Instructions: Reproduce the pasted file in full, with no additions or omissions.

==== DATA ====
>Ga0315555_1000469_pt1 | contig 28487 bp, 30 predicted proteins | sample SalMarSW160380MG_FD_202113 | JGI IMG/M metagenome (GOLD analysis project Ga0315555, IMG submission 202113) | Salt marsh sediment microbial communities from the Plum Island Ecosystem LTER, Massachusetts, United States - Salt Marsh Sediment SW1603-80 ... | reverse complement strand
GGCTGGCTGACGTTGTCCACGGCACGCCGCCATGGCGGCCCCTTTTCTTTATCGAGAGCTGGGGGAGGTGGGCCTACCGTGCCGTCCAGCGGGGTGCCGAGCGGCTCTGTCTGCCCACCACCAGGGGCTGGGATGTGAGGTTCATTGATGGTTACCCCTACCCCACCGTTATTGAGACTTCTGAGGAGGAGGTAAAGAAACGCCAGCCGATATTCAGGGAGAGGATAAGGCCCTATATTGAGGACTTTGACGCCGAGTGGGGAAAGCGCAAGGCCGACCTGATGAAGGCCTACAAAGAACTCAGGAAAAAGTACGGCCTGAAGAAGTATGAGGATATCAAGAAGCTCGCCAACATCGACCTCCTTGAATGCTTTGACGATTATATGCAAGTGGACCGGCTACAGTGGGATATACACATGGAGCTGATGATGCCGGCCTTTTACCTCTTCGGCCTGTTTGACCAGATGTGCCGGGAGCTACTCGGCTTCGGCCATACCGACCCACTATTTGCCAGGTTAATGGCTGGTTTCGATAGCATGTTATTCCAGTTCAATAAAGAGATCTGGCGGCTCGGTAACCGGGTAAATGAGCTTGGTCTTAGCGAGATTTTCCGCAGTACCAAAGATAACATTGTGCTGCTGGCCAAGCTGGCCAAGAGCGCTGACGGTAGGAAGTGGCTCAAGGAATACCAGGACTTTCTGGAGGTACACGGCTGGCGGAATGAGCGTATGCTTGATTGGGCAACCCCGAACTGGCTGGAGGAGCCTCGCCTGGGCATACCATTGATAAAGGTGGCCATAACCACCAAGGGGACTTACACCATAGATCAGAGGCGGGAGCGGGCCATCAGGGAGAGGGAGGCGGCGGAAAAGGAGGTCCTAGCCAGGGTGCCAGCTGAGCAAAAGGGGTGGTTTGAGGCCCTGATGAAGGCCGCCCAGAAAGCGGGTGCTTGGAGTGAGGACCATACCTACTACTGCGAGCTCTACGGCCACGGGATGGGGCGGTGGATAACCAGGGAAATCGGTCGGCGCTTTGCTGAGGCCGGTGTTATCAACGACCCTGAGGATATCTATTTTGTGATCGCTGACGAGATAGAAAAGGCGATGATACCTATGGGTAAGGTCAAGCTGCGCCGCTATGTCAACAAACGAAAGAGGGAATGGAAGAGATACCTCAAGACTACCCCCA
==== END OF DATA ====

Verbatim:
>Ga0315555_1000469_pt1 | contig 28487 bp, 30 predicted proteins | sample SalMarSW160380MG_FD_202113 | JGI IMG/M metagenome (GOLD analysis project Ga0315555, IMG submission 202113) | Salt marsh sediment microbial communities from the Plum Island Ecosystem LTER, Massachusetts, United States - Salt Marsh Sediment SW1603-80 ... | reverse complement strand
GGCTGGCTGACGTTGTCCACGGCACGCCGCCATGGCGGCCCCTTTTCTTTATCGAGAGCTGGGGGAGGTGGGCCTACCGTGCCGTCCAGCGGGGTGCCGAGCGGCTCTGTCTGCCCACCACCAGGGGCTGGGATGTGAGGTTCATTGATGGTTACCCCTACCCCACCGTTATTGAGACTTCTGAGGAGGAGGTAAAGAAACGCCAGCCGATATTCAGGGAGAGGATAAGGCCCTATATTGAGGACTTTGACGCCGAGTGGGGAAAGCGCAAGGCCGACCTGATGAAGGCCTACAAAGAACTCAGGAAAAAGTACGGCCTGAAGAAGTATGAGGATATCAAGAAGCTCGCCAACATCGACCTCCTTGAATGCTTTGACGATTATATGCAAGTGGACCGGCTACAGTGGGATATACACATGGAGCTGATGATGCCGGCCTTTTACCTCTTCGGCCTGTTTGACCAGATGTGCCGGGAGCTACTCGGCTTCGGCCATACCGACCCACTATTTGCCAGGTTAATGGCTGGTTTCGATAGCATGTTATTCCAGTTCAATAAAGAGATCTGGCGGCTCGGTAACCGGGTAAATGAGCTTGGTCTTAGCGAGATTTTCCGCAGTACCAAAGATAACATTGTGCTGCTGGCCAAGCTGGCCAAGAGCGCTGACGGTAGGAAGTGGCTCAAGGAATACCAGGACTTTCTGGAGGTACACGGCTGGCGGAATGAGCGTATGCTTGATTGGGCAACCCCGAACTGGCTGGAGGAGCCTCGCCTGGGCATACCATTGATAAAGGTGGCCATAACCACCAAGGGGACTTACACCATAGATCAGAGGCGGGAGCGGGCCATCAGGGAGAGGGAGGCGGCGGAAAAGGAGGTCCTAGCCAGGGTGCCAGCTGAGCAAAAGGGGTGGTTTGAGGCCCTGATGAAGGCCGCCCAGAAAGCGGGTGCTTGGAGTGAGGACCATACCTACTACTGCGAGCTCTACGGCCACGGGATGGGGCGGTGGATAACCAGGGAAATCGGTCGGCGCTTTGCTGAGGCCGGTGTTATCAACGACCCTGAGGATATCTATTTTGTGATCGCTGACGAGATAGAAAAGGCGATGATACCTATGGGTAAGGTCAAGCTGCGCCGCTATGTCAACAAACGAAAGAGGGAATGGAAGAGATACCTCAAGACTACCCCCA